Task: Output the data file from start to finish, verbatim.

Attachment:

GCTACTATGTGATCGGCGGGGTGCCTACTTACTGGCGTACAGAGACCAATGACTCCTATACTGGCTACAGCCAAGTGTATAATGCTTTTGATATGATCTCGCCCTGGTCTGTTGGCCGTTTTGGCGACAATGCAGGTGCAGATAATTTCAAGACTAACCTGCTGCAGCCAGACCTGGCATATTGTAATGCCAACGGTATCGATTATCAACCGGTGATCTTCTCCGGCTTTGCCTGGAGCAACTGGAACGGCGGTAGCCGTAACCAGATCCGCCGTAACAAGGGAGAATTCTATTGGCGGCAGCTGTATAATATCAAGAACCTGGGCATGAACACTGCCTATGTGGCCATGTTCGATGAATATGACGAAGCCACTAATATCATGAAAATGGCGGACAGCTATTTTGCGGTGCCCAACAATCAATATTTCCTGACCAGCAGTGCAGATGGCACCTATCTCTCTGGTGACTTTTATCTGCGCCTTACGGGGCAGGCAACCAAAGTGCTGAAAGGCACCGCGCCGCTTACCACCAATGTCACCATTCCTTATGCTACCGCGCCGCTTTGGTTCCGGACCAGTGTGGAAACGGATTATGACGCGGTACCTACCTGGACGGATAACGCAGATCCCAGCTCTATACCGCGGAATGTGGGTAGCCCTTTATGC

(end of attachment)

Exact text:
GCTACTATGTGATCGGCGGGGTGCCTACTTACTGGCGTACAGAGACCAATGACTCCTATACTGGCTACAGCCAAGTGTATAATGCTTTTGATATGATCTCGCCCTGGTCTGTTGGCCGTTTTGGCGACAATGCAGGTGCAGATAATTTCAAGACTAACCTGCTGCAGCCAGACCTGGCATATTGTAATGCCAACGGTATCGATTATCAACCGGTGATCTTCTCCGGCTTTGCCTGGAGCAACTGGAACGGCGGTAGCCGTAACCAGATCCGCCGTAACAAGGGAGAATTCTATTGGCGGCAGCTGTATAATATCAAGAACCTGGGCATGAACACTGCCTATGTGGCCATGTTCGATGAATATGACGAAGCCACTAATATCATGAAAATGGCGGACAGCTATTTTGCGGTGCCCAACAATCAATATTTCCTGACCAGCAGTGCAGATGGCACCTATCTCTCTGGTGACTTTTATCTGCGCCTTACGGGGCAGGCAACCAAAGTGCTGAAAGGCACCGCGCCGCTTACCACCAATGTCACCATTCCTTATGCTACCGCGCCGCTTTGGTTCCGGACCAGTGTGGAAACGGATTATGACGCGGTACCTACCTGGACGGATAACGCAGATCCCAGCTCTATACCGCGGAATGTGGGTAGCCCTTTATGC